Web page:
During the Civil War, Township residents formed a company of volunteers called the St. Clair Guards. The company was mustered into Federal service as Company "H", 62nd Regiment of Pennsylvania Volunteers, and served with honor throughout the war.
Higbee School, a one room log cabin, was the first known school in the area and was located on the northeast border of present Upper St. Clair in the late 1700's. It was the first school west of the Alleghenies.
In the horse and buggy days, the village of Clifton--known for a time as Sodom--prospered, primarily because it was about one day's haul, over muddy Washington Road from downtown Pittsburgh to McLaughlin Run Road.
By 1844 there was mail delivery to Upper St. Clair P.O every Saturday at Squire Espy's Store. The mail carrier rode horseback carrying the mail in his saddlebags.
Around 1904 the first telephone line was run from Bridgeville to the general store at Clifton.
The first road to be paved in Upper St. Clair was Washington Rd. in 1898 and the first car owned locally appeared about 1909. An Esso gas station at Clifton was the first in the area and sold gas for 16 cents a gallon.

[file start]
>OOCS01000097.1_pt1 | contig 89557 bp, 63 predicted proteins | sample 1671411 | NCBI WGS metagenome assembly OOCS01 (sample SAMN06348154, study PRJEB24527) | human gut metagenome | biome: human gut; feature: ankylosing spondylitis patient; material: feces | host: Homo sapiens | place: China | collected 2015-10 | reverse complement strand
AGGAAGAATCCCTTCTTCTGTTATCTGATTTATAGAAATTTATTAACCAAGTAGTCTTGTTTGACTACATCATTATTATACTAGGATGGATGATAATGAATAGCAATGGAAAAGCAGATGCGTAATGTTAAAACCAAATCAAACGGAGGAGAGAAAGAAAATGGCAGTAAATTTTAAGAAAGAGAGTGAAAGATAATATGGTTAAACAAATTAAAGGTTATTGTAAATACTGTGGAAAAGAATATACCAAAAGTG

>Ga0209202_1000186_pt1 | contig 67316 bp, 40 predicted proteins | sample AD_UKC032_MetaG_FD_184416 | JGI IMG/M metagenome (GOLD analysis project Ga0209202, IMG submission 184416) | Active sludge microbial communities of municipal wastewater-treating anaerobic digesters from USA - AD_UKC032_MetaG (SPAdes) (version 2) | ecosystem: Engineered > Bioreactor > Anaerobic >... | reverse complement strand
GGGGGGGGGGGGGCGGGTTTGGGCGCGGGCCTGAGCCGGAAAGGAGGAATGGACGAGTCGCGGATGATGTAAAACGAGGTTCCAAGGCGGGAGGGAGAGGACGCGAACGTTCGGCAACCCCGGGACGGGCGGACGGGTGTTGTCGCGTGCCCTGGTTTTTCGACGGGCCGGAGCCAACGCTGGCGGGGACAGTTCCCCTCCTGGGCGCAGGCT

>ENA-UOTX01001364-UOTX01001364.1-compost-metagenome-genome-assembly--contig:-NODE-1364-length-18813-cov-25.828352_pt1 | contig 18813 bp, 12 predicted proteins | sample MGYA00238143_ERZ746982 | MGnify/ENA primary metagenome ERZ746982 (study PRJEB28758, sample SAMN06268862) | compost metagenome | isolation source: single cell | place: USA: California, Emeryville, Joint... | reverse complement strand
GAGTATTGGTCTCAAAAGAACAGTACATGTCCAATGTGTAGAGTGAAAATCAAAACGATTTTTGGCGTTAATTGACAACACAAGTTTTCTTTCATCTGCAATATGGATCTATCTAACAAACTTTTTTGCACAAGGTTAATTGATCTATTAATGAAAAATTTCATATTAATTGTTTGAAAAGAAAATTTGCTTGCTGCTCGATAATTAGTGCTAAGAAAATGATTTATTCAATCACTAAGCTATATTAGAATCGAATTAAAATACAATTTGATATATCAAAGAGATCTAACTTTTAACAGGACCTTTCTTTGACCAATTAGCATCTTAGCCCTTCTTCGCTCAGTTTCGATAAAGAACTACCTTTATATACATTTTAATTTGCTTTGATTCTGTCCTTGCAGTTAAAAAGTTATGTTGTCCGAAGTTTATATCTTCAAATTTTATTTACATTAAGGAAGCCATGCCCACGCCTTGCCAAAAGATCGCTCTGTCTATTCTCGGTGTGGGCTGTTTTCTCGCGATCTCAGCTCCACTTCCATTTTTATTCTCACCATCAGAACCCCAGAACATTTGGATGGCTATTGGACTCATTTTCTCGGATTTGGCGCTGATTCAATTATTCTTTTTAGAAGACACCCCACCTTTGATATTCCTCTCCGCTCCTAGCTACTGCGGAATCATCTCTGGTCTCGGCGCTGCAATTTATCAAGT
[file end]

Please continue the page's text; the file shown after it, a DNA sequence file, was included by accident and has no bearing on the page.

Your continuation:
Brookside Farms was the first Real Estate Development in 1913 when the trolley began to run from Pittsburgh, and a rural farm community was transformed into a suburban residential area. Upper St. Clair's most rapid growth came during the 1950's and '60's. In 1954, the Township was designated a First Class Township, and in 1976 it officially became a Home Rule Community.
Visit the Upper St. Clair Library for additional information on the history of the area and the families, homes, social life, and government.
1830 Log House
1830 Log House
The 1830 Log House that stands on McLaughlin Run Road across from the Township Municipal Building is probably the most familiar of our community's landmarks. But many of us know nothing of the Log House, or its story or its place in our local history.
No one would claim that the Log House is of great historical significance, nor is it a grand architectural monument. It is, however, a real and direct link to our community's past - a glimpse into the way working men and women lived in this area more than a century and a half ago. Members of the 1830 Log House Association see it as a teaching classroom and a way to see what life was like in the 1830's when our forefathers were settling in Upper St. Clair.